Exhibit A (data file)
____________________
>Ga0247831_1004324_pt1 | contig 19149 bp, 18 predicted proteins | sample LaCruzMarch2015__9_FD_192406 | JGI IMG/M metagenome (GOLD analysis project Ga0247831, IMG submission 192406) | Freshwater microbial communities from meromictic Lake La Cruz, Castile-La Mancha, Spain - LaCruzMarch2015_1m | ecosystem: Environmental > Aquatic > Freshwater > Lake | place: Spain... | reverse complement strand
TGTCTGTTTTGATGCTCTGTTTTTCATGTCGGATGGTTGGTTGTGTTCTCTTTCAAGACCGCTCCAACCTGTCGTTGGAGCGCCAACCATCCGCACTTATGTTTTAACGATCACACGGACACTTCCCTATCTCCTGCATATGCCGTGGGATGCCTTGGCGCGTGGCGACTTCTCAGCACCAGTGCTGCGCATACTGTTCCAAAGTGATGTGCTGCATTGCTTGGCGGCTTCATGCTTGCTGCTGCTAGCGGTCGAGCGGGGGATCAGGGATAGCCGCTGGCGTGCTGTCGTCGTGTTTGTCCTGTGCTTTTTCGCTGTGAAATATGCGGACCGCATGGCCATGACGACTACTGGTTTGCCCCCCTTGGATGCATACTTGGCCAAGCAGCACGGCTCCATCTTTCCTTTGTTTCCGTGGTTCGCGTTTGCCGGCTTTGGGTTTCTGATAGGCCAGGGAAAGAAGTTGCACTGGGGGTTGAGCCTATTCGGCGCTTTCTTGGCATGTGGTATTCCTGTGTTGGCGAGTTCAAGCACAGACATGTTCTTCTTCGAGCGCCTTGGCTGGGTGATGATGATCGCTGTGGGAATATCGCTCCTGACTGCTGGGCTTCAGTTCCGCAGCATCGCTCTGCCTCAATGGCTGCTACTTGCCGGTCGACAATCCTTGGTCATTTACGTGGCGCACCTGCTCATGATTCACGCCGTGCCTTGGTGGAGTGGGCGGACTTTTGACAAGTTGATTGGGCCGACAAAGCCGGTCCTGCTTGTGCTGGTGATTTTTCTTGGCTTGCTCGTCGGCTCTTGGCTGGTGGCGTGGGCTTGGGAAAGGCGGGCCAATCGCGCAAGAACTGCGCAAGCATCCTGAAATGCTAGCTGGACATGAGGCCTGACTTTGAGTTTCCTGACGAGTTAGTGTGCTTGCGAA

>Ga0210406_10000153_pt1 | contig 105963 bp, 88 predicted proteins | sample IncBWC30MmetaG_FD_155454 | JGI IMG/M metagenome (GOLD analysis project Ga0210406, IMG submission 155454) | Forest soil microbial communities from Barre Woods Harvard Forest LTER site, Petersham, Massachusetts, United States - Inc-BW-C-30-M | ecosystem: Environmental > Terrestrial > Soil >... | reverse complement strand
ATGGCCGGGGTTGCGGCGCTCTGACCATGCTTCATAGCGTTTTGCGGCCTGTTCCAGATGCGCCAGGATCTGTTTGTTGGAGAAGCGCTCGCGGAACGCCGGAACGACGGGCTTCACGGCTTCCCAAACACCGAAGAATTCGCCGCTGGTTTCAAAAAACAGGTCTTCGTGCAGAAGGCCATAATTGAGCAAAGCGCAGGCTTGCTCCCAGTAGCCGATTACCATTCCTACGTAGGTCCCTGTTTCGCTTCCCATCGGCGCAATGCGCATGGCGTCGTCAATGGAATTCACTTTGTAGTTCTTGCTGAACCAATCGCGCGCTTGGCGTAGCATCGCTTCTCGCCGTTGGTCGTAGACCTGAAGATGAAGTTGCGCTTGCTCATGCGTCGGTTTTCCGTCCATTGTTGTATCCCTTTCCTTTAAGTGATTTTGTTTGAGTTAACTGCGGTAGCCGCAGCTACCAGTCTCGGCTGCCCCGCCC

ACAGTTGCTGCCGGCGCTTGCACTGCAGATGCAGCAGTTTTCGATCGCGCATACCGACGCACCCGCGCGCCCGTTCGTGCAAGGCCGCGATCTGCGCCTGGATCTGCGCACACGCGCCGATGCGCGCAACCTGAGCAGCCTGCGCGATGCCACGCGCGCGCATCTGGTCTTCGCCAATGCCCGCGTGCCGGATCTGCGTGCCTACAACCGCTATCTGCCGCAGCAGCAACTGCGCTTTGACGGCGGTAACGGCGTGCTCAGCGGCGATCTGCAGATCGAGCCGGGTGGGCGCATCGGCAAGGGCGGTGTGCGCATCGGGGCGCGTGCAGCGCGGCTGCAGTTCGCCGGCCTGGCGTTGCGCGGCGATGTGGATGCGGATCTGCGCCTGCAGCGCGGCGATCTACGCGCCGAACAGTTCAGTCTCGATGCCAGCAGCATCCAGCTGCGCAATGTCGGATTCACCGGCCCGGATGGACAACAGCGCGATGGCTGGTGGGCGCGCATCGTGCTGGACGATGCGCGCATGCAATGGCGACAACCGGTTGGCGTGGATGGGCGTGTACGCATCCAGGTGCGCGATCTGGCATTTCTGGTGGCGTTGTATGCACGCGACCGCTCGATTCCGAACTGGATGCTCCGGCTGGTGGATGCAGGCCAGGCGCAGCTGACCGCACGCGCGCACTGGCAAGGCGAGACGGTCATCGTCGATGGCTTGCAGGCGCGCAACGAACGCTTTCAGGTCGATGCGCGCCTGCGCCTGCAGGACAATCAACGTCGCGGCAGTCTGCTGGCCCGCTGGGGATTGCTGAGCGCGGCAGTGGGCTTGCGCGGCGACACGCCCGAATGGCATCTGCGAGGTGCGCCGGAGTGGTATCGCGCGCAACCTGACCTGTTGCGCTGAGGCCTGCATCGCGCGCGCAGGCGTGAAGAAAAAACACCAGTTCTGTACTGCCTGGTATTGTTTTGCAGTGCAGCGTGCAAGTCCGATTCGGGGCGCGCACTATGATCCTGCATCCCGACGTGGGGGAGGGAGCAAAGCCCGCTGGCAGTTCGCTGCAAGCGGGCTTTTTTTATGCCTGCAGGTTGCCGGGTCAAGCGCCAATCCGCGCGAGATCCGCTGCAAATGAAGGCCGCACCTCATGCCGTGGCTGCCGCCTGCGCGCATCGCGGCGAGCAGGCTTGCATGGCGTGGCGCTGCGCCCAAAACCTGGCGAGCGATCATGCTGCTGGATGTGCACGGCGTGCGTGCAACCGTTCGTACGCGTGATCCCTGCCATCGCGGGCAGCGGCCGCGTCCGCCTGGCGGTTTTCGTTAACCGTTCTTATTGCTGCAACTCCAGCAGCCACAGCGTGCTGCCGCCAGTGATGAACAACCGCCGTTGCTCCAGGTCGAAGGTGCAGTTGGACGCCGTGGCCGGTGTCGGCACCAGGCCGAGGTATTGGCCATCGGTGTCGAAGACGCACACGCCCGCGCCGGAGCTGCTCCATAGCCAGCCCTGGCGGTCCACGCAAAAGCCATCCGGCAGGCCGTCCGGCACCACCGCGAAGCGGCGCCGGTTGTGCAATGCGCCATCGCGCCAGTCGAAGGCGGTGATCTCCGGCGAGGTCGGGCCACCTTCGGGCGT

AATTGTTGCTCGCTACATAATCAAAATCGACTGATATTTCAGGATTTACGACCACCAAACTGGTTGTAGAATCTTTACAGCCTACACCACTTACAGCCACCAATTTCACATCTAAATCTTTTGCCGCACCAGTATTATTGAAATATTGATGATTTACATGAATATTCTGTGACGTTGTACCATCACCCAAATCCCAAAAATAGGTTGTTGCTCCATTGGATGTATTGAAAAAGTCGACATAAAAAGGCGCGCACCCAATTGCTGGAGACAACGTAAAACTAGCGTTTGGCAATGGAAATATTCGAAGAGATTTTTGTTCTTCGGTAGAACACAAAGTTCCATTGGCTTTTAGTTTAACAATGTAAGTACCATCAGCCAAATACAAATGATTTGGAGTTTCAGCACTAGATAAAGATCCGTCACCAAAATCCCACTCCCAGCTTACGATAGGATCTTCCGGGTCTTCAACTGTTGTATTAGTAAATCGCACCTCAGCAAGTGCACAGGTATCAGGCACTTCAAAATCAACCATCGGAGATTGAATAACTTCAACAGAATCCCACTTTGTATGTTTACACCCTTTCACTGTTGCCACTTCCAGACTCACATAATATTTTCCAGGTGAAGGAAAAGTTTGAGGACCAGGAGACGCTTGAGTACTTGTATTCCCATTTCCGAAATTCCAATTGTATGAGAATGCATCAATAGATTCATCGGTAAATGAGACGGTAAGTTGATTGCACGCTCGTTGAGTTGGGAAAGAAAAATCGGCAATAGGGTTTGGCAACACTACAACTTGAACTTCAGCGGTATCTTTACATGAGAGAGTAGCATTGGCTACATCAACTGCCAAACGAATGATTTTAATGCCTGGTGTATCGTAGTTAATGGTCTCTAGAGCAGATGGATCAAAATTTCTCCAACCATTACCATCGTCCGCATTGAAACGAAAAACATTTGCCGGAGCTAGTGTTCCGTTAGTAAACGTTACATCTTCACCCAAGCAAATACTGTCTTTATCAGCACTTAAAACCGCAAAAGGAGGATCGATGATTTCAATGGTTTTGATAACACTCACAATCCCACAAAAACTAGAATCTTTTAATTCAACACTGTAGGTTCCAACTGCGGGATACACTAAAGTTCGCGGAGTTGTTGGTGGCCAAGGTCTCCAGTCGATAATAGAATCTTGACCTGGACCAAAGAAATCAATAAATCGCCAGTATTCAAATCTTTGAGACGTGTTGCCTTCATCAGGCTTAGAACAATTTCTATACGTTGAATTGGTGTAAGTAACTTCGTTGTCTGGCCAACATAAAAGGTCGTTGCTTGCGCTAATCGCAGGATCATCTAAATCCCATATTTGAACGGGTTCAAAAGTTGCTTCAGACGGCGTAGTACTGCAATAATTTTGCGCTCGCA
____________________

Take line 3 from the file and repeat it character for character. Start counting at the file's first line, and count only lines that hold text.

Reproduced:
>Ga0210406_10000153_pt1 | contig 105963 bp, 88 predicted proteins | sample IncBWC30MmetaG_FD_155454 | JGI IMG/M metagenome (GOLD analysis project Ga0210406, IMG submission 155454) | Forest soil microbial communities from Barre Woods Harvard Forest LTER site, Petersham, Massachusetts, United States - Inc-BW-C-30-M | ecosystem: Environmental > Terrestrial > Soil >... | reverse complement strand